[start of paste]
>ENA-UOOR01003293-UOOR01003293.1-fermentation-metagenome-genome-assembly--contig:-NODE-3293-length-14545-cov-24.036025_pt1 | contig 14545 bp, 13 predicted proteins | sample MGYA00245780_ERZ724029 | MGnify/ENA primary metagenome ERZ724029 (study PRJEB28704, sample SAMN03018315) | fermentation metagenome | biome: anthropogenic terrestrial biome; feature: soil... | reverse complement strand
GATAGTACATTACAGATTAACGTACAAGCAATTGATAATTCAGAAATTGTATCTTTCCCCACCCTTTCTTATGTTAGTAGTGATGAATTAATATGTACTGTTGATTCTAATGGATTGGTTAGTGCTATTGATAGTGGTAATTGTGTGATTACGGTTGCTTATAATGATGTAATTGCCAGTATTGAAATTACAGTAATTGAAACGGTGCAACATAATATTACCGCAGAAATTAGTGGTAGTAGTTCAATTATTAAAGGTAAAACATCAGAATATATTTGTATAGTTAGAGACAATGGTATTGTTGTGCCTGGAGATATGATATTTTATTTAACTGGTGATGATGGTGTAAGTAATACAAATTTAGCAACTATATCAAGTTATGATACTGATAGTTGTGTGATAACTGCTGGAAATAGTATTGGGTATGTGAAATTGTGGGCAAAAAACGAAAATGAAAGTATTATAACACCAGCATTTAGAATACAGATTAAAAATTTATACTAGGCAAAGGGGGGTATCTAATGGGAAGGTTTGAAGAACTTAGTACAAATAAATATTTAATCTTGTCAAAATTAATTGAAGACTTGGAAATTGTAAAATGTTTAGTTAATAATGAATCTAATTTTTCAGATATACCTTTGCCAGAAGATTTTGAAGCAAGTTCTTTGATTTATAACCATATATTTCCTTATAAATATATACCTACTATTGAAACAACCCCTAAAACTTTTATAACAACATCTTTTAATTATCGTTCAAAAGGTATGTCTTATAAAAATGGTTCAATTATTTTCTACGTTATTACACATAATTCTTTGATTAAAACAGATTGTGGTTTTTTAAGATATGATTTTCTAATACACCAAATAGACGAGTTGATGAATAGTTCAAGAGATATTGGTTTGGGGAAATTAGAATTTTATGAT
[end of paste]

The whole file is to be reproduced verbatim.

>ENA-UOOR01003293-UOOR01003293.1-fermentation-metagenome-genome-assembly--contig:-NODE-3293-length-14545-cov-24.036025_pt1 | contig 14545 bp, 13 predicted proteins | sample MGYA00245780_ERZ724029 | MGnify/ENA primary metagenome ERZ724029 (study PRJEB28704, sample SAMN03018315) | fermentation metagenome | biome: anthropogenic terrestrial biome; feature: soil... | reverse complement strand
GATAGTACATTACAGATTAACGTACAAGCAATTGATAATTCAGAAATTGTATCTTTCCCCACCCTTTCTTATGTTAGTAGTGATGAATTAATATGTACTGTTGATTCTAATGGATTGGTTAGTGCTATTGATAGTGGTAATTGTGTGATTACGGTTGCTTATAATGATGTAATTGCCAGTATTGAAATTACAGTAATTGAAACGGTGCAACATAATATTACCGCAGAAATTAGTGGTAGTAGTTCAATTATTAAAGGTAAAACATCAGAATATATTTGTATAGTTAGAGACAATGGTATTGTTGTGCCTGGAGATATGATATTTTATTTAACTGGTGATGATGGTGTAAGTAATACAAATTTAGCAACTATATCAAGTTATGATACTGATAGTTGTGTGATAACTGCTGGAAATAGTATTGGGTATGTGAAATTGTGGGCAAAAAACGAAAATGAAAGTATTATAACACCAGCATTTAGAATACAGATTAAAAATTTATACTAGGCAAAGGGGGGTATCTAATGGGAAGGTTTGAAGAACTTAGTACAAATAAATATTTAATCTTGTCAAAATTAATTGAAGACTTGGAAATTGTAAAATGTTTAGTTAATAATGAATCTAATTTTTCAGATATACCTTTGCCAGAAGATTTTGAAGCAAGTTCTTTGATTTATAACCATATATTTCCTTATAAATATATACCTACTATTGAAACAACCCCTAAAACTTTTATAACAACATCTTTTAATTATCGTTCAAAAGGTATGTCTTATAAAAATGGTTCAATTATTTTCTACGTTATTACACATAATTCTTTGATTAAAACAGATTGTGGTTTTTTAAGATATGATTTTCTAATACACCAAATAGACGAGTTGATGAATAGTTCAAGAGATATTGGTTTGGGGAAATTAGAATTTTATGAT